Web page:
For the first time in our living memory, a representative group of Australia’s First Nations people met in the heart of Australia at Uluru on May 26, 2017, and agreed to endorse a sequence of reforms aimed at doing what bureaucracy and politicians have been unable to do, empower Indigenous communities to take control of their future.

The reforms known as Voice, Treaty, Truth are deliberately sequenced. A carefully crafted response to the problems that plague our communities and lead to large numbers of child removals and youth detention.

The first reform in the sequence of reforms is a First Nations Voice to the Parliament and that is the focus of our advocacy energies. The Voice to Parliament is a common feature in many liberal democracies around the world. It is a very simple proposition: that Indigenous peoples should have a say in the laws and policies that impact upon their lives and communities.

The idea is that if you have direct Indigenous input into law and policy making, the quality of advice will be vastly better than contemporary decision making which is primarily done by non-Indigenous people making decisions about communities they have never visited and people they do not know.

This is why so many communities are not flourishing. This is why so many Aboriginal and Torres Strait Islander people are struggling. The decisions made about their lives are crafted by people in Canberra or other big cities. Apples and Oranges.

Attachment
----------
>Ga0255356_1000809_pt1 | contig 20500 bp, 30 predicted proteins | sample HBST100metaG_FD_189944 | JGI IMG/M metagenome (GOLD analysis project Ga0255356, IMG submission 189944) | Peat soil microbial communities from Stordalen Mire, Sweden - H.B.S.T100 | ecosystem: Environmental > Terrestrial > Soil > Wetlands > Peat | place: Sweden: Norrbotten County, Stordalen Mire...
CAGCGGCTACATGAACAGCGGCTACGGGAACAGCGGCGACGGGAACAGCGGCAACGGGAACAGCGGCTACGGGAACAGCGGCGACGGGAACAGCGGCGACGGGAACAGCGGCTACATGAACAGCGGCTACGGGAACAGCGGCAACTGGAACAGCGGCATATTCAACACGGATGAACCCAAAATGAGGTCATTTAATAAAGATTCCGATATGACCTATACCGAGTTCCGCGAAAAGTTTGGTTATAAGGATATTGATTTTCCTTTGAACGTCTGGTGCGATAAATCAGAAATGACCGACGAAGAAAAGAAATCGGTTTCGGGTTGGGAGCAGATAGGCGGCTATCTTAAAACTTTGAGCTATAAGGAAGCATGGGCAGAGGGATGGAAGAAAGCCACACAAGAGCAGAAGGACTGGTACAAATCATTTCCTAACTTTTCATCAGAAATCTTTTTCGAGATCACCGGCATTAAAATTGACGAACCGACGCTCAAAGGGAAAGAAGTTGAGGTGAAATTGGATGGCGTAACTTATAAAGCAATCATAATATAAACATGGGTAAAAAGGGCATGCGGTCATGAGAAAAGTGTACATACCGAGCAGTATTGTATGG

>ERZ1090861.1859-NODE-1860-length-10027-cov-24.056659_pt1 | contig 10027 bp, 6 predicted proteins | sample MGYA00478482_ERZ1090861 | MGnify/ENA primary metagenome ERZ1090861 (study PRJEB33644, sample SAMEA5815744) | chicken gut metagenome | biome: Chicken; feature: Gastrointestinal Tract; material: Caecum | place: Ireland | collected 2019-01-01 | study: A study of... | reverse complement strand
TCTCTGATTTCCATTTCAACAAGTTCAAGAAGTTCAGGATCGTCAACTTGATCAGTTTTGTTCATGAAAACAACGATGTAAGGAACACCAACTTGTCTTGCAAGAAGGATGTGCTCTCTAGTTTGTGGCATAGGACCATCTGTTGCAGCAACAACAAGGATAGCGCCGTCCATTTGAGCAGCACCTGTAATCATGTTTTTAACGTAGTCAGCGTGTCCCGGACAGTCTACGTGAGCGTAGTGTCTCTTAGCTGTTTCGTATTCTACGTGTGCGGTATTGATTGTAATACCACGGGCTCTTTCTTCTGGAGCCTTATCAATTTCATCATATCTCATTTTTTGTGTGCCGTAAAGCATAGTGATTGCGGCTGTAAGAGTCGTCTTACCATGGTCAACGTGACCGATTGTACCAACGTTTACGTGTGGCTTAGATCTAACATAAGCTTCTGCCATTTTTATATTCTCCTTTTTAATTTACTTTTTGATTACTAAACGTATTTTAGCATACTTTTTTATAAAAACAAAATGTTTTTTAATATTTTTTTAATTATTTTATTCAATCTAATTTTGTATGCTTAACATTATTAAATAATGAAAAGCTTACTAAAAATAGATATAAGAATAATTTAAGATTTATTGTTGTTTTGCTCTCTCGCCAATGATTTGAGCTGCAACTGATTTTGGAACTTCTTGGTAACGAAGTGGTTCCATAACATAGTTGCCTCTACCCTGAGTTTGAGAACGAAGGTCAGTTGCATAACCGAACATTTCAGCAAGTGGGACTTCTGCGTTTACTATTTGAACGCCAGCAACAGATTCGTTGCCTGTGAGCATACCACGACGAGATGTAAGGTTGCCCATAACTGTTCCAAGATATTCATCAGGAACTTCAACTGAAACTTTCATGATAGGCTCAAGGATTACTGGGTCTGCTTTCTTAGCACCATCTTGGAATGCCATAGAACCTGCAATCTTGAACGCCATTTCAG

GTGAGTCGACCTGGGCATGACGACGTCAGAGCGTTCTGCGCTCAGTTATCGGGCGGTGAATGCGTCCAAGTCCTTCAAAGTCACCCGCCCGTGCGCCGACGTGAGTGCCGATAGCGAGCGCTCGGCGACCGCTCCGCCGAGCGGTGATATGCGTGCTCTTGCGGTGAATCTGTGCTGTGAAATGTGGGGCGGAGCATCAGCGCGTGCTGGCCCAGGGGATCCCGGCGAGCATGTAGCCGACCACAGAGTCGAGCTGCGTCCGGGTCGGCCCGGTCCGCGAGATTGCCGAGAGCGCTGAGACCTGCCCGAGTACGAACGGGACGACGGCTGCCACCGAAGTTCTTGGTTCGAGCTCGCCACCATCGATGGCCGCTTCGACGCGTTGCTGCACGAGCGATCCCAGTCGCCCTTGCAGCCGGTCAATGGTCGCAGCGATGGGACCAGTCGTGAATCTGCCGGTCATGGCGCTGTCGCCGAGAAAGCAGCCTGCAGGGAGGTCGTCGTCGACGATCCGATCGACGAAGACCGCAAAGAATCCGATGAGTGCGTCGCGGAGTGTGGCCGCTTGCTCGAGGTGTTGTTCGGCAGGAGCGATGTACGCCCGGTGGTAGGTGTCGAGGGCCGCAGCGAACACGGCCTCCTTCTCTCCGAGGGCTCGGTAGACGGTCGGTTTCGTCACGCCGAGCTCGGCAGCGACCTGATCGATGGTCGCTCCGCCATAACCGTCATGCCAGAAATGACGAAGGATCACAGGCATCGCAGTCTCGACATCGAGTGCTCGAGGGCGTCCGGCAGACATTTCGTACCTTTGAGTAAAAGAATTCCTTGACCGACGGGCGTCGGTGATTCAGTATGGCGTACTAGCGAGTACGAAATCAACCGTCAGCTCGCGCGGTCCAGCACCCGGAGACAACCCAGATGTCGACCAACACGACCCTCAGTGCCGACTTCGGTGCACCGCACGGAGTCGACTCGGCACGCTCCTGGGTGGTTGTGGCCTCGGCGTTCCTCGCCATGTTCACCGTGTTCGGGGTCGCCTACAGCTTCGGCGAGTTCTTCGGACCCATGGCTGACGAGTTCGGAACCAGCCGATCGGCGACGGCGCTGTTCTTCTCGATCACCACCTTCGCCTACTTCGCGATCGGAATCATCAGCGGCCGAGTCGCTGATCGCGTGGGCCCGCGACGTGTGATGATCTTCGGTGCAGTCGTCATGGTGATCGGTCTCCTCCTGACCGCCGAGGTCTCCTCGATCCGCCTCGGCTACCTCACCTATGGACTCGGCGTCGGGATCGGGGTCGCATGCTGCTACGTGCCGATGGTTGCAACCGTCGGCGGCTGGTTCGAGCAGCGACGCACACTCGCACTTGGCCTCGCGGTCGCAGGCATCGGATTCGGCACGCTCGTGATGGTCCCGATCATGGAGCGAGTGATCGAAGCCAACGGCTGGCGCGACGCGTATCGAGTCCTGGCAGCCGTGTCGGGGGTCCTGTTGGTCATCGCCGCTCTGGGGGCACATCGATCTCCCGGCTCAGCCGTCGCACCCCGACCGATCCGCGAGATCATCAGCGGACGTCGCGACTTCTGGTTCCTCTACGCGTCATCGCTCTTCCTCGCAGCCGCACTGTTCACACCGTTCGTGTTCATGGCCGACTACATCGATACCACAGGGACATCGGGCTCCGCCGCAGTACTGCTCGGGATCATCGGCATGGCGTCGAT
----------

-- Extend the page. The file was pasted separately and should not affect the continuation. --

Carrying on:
The reform is constitutional, meaning it requires a referendum so that the proposal can be put to the Australian people to approve. This is why the Uluru Statement was issued to the Australian people. Because it is only we exclusively, as Australians united, who can make an alteration to the text.

This was done in 1967 to provide the Commonwealth with the power to make laws for Indigenous peoples. The highest “Yes” vote in Australian history was recorded in this referendum. On this occasion we are returning to the Australian people to ask them to empower us to make decisions about our own lives.

The amendment to the constitution is as simple as the proposal. We are asking Australians to approve a new provision that enables the federal Parliament to create a new representative body that will be known as the Voice to Parliament. It is an enabling provision similar to how the High Court of Australia was set up, the Australian population voted on a provision that proposed a High Court be created but the legislation was passed three years later.